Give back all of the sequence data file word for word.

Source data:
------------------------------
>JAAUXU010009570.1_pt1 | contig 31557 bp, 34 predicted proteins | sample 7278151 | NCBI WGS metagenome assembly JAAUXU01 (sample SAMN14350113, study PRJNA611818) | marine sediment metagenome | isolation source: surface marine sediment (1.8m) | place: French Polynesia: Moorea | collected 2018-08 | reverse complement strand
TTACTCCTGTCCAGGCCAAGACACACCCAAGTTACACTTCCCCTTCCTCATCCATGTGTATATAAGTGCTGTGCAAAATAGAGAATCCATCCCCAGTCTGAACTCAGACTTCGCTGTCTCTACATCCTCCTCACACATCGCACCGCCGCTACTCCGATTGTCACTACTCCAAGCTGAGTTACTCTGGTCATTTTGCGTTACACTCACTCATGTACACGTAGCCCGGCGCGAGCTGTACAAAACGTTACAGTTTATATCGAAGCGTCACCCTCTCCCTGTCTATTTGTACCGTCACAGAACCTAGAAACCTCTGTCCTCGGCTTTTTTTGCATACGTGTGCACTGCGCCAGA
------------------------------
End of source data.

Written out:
>JAAUXU010009570.1_pt1 | contig 31557 bp, 34 predicted proteins | sample 7278151 | NCBI WGS metagenome assembly JAAUXU01 (sample SAMN14350113, study PRJNA611818) | marine sediment metagenome | isolation source: surface marine sediment (1.8m) | place: French Polynesia: Moorea | collected 2018-08 | reverse complement strand
TTACTCCTGTCCAGGCCAAGACACACCCAAGTTACACTTCCCCTTCCTCATCCATGTGTATATAAGTGCTGTGCAAAATAGAGAATCCATCCCCAGTCTGAACTCAGACTTCGCTGTCTCTACATCCTCCTCACACATCGCACCGCCGCTACTCCGATTGTCACTACTCCAAGCTGAGTTACTCTGGTCATTTTGCGTTACACTCACTCATGTACACGTAGCCCGGCGCGAGCTGTACAAAACGTTACAGTTTATATCGAAGCGTCACCCTCTCCCTGTCTATTTGTACCGTCACAGAACCTAGAAACCTCTGTCCTCGGCTTTTTTTGCATACGTGTGCACTGCGCCAGA